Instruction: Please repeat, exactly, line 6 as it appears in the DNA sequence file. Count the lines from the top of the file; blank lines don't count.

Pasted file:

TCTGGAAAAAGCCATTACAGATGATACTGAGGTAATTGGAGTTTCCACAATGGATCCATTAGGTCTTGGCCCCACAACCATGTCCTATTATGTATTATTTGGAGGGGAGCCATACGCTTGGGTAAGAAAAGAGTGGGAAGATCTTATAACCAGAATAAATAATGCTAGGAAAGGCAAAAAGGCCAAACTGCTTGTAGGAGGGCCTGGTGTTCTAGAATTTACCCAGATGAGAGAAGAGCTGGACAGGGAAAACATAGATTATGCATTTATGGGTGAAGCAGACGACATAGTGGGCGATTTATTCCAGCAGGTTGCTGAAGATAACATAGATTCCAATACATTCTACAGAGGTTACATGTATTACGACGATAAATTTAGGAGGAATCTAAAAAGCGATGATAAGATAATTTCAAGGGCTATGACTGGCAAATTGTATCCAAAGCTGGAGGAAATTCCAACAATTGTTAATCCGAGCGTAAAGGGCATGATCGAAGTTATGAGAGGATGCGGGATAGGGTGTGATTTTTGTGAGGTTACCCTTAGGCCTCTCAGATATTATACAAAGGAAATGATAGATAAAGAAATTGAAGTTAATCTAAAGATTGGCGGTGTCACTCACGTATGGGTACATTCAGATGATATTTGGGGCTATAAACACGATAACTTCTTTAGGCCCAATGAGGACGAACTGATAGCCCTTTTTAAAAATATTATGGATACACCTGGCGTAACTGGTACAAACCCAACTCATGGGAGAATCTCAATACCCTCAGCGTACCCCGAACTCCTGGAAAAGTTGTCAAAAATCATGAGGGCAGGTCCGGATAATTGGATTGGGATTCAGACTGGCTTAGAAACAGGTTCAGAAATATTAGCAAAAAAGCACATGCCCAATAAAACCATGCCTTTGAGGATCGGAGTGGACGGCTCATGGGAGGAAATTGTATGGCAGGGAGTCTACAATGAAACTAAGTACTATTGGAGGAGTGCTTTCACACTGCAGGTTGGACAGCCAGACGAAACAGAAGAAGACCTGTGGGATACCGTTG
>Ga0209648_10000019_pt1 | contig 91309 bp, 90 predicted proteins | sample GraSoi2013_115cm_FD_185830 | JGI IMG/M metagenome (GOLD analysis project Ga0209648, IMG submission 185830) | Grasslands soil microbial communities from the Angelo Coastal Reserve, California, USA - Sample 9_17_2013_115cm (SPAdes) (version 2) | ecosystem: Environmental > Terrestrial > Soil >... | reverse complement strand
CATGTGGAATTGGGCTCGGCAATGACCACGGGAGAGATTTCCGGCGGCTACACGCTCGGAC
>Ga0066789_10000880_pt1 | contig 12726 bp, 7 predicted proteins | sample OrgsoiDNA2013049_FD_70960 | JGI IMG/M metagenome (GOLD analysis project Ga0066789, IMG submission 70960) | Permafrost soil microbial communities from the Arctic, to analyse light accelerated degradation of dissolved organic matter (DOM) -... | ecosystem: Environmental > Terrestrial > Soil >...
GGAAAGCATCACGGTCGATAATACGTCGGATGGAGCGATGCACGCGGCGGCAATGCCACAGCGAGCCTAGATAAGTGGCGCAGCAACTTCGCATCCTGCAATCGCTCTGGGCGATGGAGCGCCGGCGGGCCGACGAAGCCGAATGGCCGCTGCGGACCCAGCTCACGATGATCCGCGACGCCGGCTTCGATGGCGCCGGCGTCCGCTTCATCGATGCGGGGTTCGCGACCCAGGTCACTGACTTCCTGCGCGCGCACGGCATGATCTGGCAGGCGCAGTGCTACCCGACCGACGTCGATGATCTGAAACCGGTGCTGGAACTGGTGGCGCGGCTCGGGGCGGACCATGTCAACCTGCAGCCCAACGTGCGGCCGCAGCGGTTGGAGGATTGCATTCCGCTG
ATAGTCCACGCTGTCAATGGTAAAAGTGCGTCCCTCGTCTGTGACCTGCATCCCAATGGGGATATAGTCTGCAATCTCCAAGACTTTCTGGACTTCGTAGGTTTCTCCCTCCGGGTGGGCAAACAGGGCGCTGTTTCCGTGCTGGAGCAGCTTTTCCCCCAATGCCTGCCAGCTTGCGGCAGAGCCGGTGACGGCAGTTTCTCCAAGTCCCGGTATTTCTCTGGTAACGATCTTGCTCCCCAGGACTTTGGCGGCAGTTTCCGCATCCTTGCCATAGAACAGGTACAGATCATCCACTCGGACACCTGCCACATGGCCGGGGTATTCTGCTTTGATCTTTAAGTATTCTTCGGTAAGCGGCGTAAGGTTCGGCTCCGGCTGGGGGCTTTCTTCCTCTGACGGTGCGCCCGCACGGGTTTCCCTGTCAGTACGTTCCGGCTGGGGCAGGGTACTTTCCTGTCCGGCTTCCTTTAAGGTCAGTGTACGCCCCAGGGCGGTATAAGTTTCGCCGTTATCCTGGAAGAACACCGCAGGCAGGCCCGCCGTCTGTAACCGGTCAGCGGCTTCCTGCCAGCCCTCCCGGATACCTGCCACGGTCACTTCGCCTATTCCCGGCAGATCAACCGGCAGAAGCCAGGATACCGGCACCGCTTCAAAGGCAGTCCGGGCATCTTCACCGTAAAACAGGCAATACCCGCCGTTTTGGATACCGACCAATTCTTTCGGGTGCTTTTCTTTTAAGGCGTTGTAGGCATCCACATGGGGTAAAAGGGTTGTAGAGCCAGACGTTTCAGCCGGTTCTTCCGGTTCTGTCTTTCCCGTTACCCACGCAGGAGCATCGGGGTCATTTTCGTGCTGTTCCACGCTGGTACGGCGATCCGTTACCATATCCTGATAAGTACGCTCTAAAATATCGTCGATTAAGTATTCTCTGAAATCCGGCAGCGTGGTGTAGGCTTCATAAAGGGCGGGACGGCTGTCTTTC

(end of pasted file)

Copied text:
ATAGTCCACGCTGTCAATGGTAAAAGTGCGTCCCTCGTCTGTGACCTGCATCCCAATGGGGATATAGTCTGCAATCTCCAAGACTTTCTGGACTTCGTAGGTTTCTCCCTCCGGGTGGGCAAACAGGGCGCTGTTTCCGTGCTGGAGCAGCTTTTCCCCCAATGCCTGCCAGCTTGCGGCAGAGCCGGTGACGGCAGTTTCTCCAAGTCCCGGTATTTCTCTGGTAACGATCTTGCTCCCCAGGACTTTGGCGGCAGTTTCCGCATCCTTGCCATAGAACAGGTACAGATCATCCACTCGGACACCTGCCACATGGCCGGGGTATTCTGCTTTGATCTTTAAGTATTCTTCGGTAAGCGGCGTAAGGTTCGGCTCCGGCTGGGGGCTTTCTTCCTCTGACGGTGCGCCCGCACGGGTTTCCCTGTCAGTACGTTCCGGCTGGGGCAGGGTACTTTCCTGTCCGGCTTCCTTTAAGGTCAGTGTACGCCCCAGGGCGGTATAAGTTTCGCCGTTATCCTGGAAGAACACCGCAGGCAGGCCCGCCGTCTGTAACCGGTCAGCGGCTTCCTGCCAGCCCTCCCGGATACCTGCCACGGTCACTTCGCCTATTCCCGGCAGATCAACCGGCAGAAGCCAGGATACCGGCACCGCTTCAAAGGCAGTCCGGGCATCTTCACCGTAAAACAGGCAATACCCGCCGTTTTGGATACCGACCAATTCTTTCGGGTGCTTTTCTTTTAAGGCGTTGTAGGCATCCACATGGGGTAAAAGGGTTGTAGAGCCAGACGTTTCAGCCGGTTCTTCCGGTTCTGTCTTTCCCGTTACCCACGCAGGAGCATCGGGGTCATTTTCGTGCTGTTCCACGCTGGTACGGCGATCCGTTACCATATCCTGATAAGTACGCTCTAAAATATCGTCGATTAAGTATTCTCTGAAATCCGGCAGCGTGGTGTAGGCTTCATAAAGGGCGGGACGGCTGTCTTTC